|Photo by Ralph Junghanns|
|Climbing & more climbing...|
A crisis between India and Pakistan stopped the original plan to climb Kardung Leh, the highest passable pass in the world (5,600m), so what adventure could possibly compare?
In Bolivia, an acquaintance of ours offers downhill trips. But Kiwis simply don't just bike DOWN! One has to climb significantly first!! Therefore, from the beach of Arica in the north of Chile we would cross the Atacama Desert (the driest desert in the world), ride up to the Bolivian border at 4,610m, which would then lead us to the Altiplano basin and ultimately La Paz (4,000m).
Twelve Kiwis, two Poms, two Germans and an Aussie, the latter a little depressed after the All Blacks had beaten the Wallabies overnight, assemble bikes and set off across the Baritt desert. Only 31 °C in the shade (who said a maximum of 15!?). We can only see a piste of gravel and sand - nothing else but sand. Water consumption soars. The altimeter is climbing remorselessly. During our lunch on the "moon" we try a game of pétanque with some stones that were lying around. It had to be the biggest field of pétanque in the world. But we don't have a rake with us!
At about 5pm we set up camp in the desert. Despite five to seven litres of water per person we are all dried out and completely bushed. Quite a significant first day with 2500 metres of altitude over 90 kms! Thankfully, our Bolivian cooking team spoil us with a very good meal.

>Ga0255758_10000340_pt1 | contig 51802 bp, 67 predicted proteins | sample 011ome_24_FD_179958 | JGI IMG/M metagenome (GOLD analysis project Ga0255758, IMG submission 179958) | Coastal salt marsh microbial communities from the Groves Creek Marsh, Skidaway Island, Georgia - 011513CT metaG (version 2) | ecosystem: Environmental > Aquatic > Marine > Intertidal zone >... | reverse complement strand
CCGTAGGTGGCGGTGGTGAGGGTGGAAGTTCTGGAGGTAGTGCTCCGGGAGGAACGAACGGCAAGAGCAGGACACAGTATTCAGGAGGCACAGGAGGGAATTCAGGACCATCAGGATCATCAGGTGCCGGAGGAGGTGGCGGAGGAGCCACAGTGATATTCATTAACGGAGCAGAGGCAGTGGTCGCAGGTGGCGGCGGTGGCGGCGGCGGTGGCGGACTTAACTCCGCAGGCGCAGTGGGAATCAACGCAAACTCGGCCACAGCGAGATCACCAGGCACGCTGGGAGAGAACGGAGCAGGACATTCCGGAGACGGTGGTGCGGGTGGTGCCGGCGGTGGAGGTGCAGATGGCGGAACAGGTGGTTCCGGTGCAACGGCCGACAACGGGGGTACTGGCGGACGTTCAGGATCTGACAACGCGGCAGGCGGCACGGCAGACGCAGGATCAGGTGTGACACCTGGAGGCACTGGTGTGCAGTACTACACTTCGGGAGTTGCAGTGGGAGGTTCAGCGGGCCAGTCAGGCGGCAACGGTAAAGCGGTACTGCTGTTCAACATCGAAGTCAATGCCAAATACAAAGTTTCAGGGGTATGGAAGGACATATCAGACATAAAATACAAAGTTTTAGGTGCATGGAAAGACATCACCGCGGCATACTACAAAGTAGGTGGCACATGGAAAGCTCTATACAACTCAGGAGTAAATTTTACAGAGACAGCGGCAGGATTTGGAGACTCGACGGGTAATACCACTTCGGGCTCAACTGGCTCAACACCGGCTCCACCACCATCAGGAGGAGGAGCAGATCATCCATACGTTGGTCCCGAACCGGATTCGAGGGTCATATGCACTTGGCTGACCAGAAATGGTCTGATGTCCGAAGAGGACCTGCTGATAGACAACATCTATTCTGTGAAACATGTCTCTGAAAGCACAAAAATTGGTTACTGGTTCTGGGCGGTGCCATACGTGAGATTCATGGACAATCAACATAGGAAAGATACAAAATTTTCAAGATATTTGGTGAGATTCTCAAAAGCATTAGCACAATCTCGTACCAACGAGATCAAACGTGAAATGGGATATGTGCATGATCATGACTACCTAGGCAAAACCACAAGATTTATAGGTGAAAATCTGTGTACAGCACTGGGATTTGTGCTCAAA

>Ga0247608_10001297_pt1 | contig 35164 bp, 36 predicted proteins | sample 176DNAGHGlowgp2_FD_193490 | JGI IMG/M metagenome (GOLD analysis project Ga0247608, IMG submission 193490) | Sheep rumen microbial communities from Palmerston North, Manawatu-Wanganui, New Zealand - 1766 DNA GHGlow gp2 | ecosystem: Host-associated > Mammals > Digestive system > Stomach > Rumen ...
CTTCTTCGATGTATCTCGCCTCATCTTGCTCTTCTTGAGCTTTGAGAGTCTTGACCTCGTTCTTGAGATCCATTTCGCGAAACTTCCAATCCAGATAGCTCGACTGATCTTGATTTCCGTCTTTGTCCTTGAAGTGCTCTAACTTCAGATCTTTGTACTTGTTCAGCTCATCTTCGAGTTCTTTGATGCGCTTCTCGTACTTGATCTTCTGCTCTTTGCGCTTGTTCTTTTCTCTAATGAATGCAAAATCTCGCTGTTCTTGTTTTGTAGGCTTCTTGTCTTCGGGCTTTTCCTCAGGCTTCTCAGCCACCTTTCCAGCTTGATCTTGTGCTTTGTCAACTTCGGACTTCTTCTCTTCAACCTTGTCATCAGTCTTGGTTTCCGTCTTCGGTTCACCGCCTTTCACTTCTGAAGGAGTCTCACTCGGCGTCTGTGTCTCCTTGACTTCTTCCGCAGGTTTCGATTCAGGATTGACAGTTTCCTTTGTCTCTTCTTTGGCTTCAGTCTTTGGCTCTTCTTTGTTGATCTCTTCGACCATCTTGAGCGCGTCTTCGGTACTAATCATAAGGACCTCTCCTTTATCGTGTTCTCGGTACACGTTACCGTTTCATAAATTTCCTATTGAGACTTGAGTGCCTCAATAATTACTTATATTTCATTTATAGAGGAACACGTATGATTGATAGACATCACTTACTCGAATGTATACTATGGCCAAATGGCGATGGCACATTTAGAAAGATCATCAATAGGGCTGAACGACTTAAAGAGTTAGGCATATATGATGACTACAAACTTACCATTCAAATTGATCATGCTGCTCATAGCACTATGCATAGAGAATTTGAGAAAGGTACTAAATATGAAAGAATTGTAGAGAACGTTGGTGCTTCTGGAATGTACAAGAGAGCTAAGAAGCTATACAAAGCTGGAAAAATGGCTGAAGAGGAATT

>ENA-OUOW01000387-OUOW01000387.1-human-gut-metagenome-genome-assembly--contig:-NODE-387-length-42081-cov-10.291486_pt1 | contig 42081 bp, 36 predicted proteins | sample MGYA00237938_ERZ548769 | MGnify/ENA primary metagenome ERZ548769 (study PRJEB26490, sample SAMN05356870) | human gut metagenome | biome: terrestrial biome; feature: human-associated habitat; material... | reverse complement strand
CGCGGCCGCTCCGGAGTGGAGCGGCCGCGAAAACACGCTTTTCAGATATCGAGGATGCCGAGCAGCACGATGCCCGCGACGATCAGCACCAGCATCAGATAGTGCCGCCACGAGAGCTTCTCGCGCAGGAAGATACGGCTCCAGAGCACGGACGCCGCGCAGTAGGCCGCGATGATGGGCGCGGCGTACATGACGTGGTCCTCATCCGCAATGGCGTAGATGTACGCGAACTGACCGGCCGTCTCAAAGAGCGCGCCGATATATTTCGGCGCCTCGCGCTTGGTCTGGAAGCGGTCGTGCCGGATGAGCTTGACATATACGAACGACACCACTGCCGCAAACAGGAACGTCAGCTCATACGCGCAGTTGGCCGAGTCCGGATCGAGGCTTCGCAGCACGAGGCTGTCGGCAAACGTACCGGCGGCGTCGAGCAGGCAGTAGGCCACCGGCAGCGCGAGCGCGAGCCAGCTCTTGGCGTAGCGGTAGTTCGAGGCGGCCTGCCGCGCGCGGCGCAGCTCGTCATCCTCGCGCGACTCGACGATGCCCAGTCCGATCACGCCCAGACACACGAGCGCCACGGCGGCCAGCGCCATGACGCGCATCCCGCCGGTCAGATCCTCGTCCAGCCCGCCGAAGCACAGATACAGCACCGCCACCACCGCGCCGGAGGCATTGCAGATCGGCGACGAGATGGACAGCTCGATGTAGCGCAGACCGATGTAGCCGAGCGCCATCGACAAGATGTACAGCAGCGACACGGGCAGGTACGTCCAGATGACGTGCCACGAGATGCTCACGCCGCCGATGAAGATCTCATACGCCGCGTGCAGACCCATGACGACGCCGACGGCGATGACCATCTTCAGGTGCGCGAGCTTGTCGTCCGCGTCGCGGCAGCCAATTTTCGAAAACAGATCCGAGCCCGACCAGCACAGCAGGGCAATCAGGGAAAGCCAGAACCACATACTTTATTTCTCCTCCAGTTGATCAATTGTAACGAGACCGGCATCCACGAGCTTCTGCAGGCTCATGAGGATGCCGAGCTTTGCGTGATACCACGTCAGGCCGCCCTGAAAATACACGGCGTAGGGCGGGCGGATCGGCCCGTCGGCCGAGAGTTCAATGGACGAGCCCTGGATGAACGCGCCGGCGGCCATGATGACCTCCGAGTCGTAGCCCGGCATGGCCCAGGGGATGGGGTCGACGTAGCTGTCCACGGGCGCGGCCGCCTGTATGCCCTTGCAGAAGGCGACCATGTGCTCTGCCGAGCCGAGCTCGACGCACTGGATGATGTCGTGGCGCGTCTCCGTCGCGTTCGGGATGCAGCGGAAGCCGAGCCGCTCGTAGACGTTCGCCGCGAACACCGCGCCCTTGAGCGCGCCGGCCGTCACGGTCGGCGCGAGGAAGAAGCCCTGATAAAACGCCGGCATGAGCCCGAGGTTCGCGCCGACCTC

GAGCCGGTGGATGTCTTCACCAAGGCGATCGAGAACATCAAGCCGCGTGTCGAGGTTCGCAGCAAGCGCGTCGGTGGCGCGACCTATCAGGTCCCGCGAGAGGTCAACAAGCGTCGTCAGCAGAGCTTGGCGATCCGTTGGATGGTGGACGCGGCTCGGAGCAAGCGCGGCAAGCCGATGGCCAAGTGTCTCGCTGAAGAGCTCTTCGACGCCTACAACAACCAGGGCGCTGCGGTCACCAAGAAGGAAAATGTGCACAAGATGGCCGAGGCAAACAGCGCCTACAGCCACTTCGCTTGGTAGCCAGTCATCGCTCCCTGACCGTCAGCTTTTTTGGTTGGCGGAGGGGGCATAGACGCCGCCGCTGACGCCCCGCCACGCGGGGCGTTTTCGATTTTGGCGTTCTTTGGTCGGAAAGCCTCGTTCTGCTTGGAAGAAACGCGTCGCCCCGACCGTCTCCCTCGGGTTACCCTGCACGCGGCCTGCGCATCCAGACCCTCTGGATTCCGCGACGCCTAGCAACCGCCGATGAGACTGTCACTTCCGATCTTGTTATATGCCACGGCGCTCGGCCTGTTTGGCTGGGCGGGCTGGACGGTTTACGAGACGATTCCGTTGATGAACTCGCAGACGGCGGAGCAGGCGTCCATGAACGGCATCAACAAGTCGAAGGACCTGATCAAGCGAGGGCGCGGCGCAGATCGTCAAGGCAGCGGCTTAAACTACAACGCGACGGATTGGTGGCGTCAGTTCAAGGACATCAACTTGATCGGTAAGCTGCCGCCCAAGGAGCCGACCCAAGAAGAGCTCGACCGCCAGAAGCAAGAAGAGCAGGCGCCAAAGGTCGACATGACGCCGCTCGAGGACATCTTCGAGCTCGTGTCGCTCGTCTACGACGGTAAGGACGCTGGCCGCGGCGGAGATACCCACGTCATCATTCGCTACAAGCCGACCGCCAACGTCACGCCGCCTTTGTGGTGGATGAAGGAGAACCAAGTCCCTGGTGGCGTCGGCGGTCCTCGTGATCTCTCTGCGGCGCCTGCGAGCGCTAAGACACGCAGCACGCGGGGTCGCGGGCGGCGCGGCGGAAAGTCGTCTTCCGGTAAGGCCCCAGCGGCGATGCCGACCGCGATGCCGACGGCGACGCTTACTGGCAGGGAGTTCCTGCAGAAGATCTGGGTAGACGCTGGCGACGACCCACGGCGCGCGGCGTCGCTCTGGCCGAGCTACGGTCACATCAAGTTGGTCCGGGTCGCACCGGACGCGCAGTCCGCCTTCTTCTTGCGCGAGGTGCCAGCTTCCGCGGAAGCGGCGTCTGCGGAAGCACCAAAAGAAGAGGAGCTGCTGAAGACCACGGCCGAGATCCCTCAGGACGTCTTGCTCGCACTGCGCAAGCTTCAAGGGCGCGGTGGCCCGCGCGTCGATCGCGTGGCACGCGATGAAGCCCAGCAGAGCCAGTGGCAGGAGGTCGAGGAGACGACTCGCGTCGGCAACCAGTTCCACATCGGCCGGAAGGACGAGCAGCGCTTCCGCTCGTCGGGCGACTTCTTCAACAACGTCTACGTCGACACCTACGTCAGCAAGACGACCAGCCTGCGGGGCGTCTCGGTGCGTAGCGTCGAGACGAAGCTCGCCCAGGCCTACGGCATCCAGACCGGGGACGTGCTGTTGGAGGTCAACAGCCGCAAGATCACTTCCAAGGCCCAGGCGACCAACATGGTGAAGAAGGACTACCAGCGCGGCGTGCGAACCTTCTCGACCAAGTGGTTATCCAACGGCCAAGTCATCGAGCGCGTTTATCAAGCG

We decide to shorten the second day and after 60kms we arrive at a small oasis (3,160m). However, the desire for a well-known sugar drink made us continue for another 3kms to a nearby farming village. We knock on Maria's wooden door. "Buenos días, Coca Cola, por favor?" María had two litres of pineapple juice and some fresh bread. The only bottle of pineapple juice is soon circling around dirty, thirsty and colourful mountain bikers sitting in Maria's kitchen.
The air grows progressively thinner and the breathing heavier as each day passes. Colours range from clay to pink to blue. We see llamas, goats, donkeys and horses as the journey takes us through ancient pre-Inca terraces, remote villages, and past borax and sulphur mines. The area is beyond belief. Absolutely fabulous!
After another night in the tent, we reach the historical village of Parinacota (4,130m), with its prominent church, thatched roofs and sitting beneath the perfect icy and snowy peak of the Parinacota volcano (6,342m). After consultation with the villagers we refrain from camping and rent beds in the village instead. The previous week it had been minus 30 degrees! At this altitude, sleep is patchy.
After riding up to 4,500m the next day, we descend to the Chilean border. Chris, our relaxed broker who worked in New York, had sat in the van a lot each day, but had tears in his eyes after being the first to the border! Afterwards, we have to climb again in a no-man's-land full of mines between Chile and Bolivia. It is so cold that the lake on the border is half-frozen, sadly trapping flamingos in the ice.
A steep downhill ride with a top speed of 96kmh leads us to the Bolivian border. The customs officers aren't quite able to believe the strange sight before their eyes. The Andes have been traversed. We have reached the Altiplano.
We spend the evening at the foot of the 6,180m high volcano Sagaina, warmed in the hot springs. Some of us make the mistake of hanging the wet gear on the line. Five minutes later everything is stiff. We have to cut the wire lines with a Leatherman to avoid damaging our clothes. We choose to spend another night in cabins.